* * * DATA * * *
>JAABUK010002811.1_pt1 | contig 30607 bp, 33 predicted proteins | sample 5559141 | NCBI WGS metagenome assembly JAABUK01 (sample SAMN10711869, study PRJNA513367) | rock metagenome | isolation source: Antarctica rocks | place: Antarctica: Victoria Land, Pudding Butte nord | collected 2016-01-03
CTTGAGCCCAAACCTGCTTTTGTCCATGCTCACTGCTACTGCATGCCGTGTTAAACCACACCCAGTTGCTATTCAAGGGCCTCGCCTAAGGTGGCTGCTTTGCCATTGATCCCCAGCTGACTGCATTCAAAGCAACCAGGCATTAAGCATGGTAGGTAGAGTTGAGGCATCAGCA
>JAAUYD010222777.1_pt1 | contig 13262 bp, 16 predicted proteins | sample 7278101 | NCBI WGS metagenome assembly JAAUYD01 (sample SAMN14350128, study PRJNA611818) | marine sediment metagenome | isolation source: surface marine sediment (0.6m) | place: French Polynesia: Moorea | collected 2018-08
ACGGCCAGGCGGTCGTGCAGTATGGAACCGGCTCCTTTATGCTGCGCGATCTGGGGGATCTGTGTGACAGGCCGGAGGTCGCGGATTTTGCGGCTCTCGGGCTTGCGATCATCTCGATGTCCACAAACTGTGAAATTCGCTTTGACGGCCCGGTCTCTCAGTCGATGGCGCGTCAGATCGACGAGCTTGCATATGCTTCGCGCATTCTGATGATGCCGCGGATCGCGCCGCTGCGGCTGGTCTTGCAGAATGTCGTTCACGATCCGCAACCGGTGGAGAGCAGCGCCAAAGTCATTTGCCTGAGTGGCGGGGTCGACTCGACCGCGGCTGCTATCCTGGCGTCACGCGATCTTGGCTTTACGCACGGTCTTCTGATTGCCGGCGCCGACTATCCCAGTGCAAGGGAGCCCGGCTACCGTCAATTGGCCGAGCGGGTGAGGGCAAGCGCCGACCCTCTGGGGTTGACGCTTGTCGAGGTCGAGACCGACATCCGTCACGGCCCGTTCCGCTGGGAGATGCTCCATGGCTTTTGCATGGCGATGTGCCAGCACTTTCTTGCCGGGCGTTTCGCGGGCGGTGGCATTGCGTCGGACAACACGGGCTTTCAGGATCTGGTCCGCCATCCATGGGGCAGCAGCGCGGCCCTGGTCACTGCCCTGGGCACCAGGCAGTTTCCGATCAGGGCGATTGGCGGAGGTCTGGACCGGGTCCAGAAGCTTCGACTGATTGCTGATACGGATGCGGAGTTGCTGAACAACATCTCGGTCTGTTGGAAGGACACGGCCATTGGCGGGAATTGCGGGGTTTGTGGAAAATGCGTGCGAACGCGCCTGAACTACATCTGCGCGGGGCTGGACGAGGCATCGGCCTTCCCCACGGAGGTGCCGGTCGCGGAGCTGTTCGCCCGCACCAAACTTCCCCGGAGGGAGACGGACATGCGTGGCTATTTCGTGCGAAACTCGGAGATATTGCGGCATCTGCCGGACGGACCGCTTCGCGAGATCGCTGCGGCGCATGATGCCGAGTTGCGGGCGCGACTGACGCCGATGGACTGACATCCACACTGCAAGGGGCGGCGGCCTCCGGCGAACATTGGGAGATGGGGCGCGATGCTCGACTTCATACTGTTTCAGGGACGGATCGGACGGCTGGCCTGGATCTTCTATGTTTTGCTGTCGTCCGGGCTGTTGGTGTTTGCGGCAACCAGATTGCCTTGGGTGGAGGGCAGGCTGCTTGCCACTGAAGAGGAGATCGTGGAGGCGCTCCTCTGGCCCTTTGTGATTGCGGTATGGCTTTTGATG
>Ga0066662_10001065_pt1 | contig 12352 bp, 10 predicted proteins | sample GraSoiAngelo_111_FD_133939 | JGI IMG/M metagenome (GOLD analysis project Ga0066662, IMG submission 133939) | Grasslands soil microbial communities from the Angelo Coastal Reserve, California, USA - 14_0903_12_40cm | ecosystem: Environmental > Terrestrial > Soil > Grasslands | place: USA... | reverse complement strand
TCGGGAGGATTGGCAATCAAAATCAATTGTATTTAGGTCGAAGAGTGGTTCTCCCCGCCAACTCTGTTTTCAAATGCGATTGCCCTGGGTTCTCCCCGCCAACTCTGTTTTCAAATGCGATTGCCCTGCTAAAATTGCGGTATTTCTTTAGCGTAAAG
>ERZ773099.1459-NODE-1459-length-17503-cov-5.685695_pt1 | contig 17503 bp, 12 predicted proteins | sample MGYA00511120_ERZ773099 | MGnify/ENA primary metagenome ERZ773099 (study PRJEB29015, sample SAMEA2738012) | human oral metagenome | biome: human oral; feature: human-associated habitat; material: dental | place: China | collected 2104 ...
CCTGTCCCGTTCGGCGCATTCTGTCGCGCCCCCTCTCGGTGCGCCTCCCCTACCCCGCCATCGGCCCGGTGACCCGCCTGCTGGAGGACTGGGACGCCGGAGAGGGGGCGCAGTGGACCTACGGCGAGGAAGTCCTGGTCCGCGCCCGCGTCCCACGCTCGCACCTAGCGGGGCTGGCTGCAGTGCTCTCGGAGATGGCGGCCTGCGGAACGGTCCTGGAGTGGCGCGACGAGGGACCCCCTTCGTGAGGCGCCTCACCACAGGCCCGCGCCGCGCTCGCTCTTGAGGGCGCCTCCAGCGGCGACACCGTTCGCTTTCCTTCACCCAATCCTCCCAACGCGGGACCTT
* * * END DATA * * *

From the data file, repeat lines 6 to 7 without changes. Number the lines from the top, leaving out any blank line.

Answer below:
TCGGGAGGATTGGCAATCAAAATCAATTGTATTTAGGTCGAAGAGTGGTTCTCCCCGCCAACTCTGTTTTCAAATGCGATTGCCCTGGGTTCTCCCCGCCAACTCTGTTTTCAAATGCGATTGCCCTGCTAAAATTGCGGTATTTCTTTAGCGTAAAG
>ERZ773099.1459-NODE-1459-length-17503-cov-5.685695_pt1 | contig 17503 bp, 12 predicted proteins | sample MGYA00511120_ERZ773099 | MGnify/ENA primary metagenome ERZ773099 (study PRJEB29015, sample SAMEA2738012) | human oral metagenome | biome: human oral; feature: human-associated habitat; material: dental | place: China | collected 2104 ...